Despite all the focus in the past few days on 2014 and European Commission, the key issue facing us right now is the how to convince sovereign bond markets that we are back on a stable fiscal path. Without access to the bond markets, you can be sure that the EU will be imposing the 3% target on us whether we like it or not.
Last December, the government told the EU that our general government deficit would be 11.6% in GDP in 2010 and 10.0% in 2011. So the questions we should now be asking are whether we should still aim to achieve the 10% target and, if not, what are the consequences of missing this target.
Michael Noonan appears to have said yesterday that the Department of Finance briefings called for €7 billion in adjustments. The department is now saying that “Given the current working macroeconomic forecast, indicative deficits were set out for consolidation packages of the order of €3bn, €4.5bn and €7bn.”
Fair enough, they could have set out a no-billion in cuts scenario for all it matters. However, as far as I can see, only the €7 billion scenario sees us meeting the 10% target and this likely explains why Noonan emphasised the €7 billion figure.
This isn’t rocket science. There are four elements to this calculation, none of which are complex or require access to secret figures:
1. Lower GDP: Last year, the government projected that €3 billion in adjustments would get the deficit to 10% of GDP. However, they were projecting GDP in 2011 to be €170 billion. Now, both the Central Bank and the ESRI are projecting GDP in 2011 to be closer to €160 billion. So, hitting the 10% target now requires a deficit of €16 billion rather than €17 billion. Hence, an additional €1 billion in adjustment, bringing the total required adjustment to €4 billion.
2. Promissory Note Interest: The 2009 budget figures did not include the interest on the promissory notes, which appears to be 5% on average. This adds €1.5 billion to next year’s deficit, bringing the total required adjustment to €5.5 billion.
3. Lower Tax Revenues: Tax revenues for 2010 are on target. However, last year’s budget projected a €9 billion increase in nominal GDP in 2011. The Central Bank are currently projecting a €5 billion increase in nominal GDP next year while the ESRI are projecting an increase of only €3.6 billion. Undoubtedly, any credible projection for next year will feature lower tax revenues. In my ongoing calculations (updated here to also include the ESRI’s GDP forecast) I’ve subtracted €1 billion from tax revenues next year. This brings the cumulative adjustment required up to €6.5 billion.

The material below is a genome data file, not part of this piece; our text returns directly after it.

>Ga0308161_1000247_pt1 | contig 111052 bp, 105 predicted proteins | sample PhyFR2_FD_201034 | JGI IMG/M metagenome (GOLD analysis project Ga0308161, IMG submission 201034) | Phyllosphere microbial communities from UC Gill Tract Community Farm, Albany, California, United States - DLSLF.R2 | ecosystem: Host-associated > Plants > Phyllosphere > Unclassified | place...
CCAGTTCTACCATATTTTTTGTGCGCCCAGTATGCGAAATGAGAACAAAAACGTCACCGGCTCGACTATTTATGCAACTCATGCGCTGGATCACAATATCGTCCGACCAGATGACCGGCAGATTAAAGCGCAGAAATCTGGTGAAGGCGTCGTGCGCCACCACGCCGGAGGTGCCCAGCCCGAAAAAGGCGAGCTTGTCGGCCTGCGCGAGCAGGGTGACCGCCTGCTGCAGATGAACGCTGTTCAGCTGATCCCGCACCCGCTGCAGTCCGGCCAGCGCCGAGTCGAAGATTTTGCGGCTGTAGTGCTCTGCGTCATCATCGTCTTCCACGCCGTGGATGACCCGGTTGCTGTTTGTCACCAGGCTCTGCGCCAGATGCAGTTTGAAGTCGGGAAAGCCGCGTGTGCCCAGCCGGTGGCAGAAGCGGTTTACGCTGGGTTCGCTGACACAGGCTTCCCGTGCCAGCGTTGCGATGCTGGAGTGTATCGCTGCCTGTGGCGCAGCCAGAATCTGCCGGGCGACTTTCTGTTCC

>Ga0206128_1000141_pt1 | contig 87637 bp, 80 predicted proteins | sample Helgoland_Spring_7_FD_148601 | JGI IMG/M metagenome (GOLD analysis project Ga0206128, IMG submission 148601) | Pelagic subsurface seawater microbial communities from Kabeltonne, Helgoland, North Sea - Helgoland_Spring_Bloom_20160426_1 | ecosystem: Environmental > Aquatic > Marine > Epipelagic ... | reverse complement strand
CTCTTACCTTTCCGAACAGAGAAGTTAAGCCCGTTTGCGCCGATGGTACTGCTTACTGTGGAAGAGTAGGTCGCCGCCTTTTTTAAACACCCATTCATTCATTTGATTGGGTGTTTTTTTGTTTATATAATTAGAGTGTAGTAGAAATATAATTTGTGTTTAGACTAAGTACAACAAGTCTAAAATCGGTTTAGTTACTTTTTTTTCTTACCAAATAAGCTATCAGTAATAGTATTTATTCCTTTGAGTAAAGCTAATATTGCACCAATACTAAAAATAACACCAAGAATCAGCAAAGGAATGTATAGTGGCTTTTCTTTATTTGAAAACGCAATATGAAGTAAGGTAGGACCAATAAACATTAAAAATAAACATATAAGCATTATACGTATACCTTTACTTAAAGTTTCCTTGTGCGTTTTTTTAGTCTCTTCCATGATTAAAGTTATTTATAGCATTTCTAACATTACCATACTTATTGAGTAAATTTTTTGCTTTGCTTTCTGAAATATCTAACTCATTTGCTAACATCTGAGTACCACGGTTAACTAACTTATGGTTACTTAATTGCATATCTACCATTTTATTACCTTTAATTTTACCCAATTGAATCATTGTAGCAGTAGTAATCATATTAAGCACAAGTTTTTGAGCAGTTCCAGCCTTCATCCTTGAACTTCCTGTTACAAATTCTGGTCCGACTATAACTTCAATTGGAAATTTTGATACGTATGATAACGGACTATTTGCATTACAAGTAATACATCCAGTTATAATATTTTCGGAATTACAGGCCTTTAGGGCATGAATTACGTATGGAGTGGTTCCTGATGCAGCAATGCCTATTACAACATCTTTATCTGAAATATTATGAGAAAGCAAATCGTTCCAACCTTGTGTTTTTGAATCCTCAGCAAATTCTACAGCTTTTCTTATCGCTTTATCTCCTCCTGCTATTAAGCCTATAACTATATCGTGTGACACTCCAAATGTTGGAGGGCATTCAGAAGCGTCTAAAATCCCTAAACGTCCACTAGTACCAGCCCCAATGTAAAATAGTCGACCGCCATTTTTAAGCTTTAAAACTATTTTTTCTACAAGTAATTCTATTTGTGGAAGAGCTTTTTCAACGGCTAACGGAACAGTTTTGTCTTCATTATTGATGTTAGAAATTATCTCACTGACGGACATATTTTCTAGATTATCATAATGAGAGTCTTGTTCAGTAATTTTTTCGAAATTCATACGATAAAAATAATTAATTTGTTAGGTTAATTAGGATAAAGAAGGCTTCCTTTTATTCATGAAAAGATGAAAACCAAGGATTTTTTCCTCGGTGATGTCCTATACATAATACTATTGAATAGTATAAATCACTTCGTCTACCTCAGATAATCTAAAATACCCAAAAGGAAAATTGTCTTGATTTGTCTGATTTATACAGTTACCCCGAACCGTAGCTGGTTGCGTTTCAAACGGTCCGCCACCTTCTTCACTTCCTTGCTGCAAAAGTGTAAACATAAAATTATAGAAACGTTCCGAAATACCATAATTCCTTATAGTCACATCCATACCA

4. GDP Effects of Larger Adjustment: Unfortunately, if additional adjustment of this magnitude is required, then the GDP baseline in the ESRI and CB forecasts are probably too high. Hitting the 10% target will probably require about €7 billion in adjustment.
I’m happy to be corrected about any of these above points but, particularly when one factors in Noonan’s comments, I think it’s reasonable to assume that €7 billion is required to meet the original 10% target.
Is meeting the 10% target really necessary? Might an adjustment of €4 billion to €4.5 billion—perhaps getting us to somewhere between 11.5% and 12% of GDP—be ok if it was accompanied by an impressive-looking four year plan?
It might be but then again it might not. I’d be inclined to recommend assuming the latter. The current EU-agreed plan is already our second plan (there was a previous one in which we reached 3% in 2013). Ripping up this one, so we can start again with a third plan where, after years of cutting, we’ve still only got as far as a 12% deficit next year, doesn’t sound to me like the kind of plan that’s going to work.
So, that’s the debate that needs to be had. Wishful thinking involving only €4 billion in adjustments and still hitting the 10% target just isn’t helpful.
A side-issue in all of this is what exactly the government is (and has been) up to in relation to the budget figures. In relation to point one above, as Philip has pointed out, most of this downward revision in GDP stemmed from the CSO’s annual revision released this summer. Indeed, the Central Bank were projecting nominal GDP in 2011 of €163.7 in July, already over €6 billion short of the original budget projection. So the government has presumably known the 2011 adjustment requirement was drifting outwards due to this factor for a number of months.
On the second point above, since the government started issuing the magic promissory notes early this year, they will have known about the effect of this on the budget figures for some time.
It seems clear, then, that the government were clinging publicly to a figure of €3 billion in adjustments long after they must have known that this figure wasn’t tenable (e.g. as late as the mid-September Fianna Fail think-in the €3 billion figure was being held to).
Equally, it could be argued that yesterday’s dismissal of Noonan’s comments from, among others, the Taoiseach, also served just to obscure the full scale of the fiscal problem that we face.
Update: I’m not sure if this story pre- or post-dates what I wrote above. It says that “Government sources have firmly ruled out a €7 billion adjustment for 2011.” If so, it looks like they have ruled out meeting their previous target for next year of a deficit of 10% of GDP, though it may be some time before they admit this.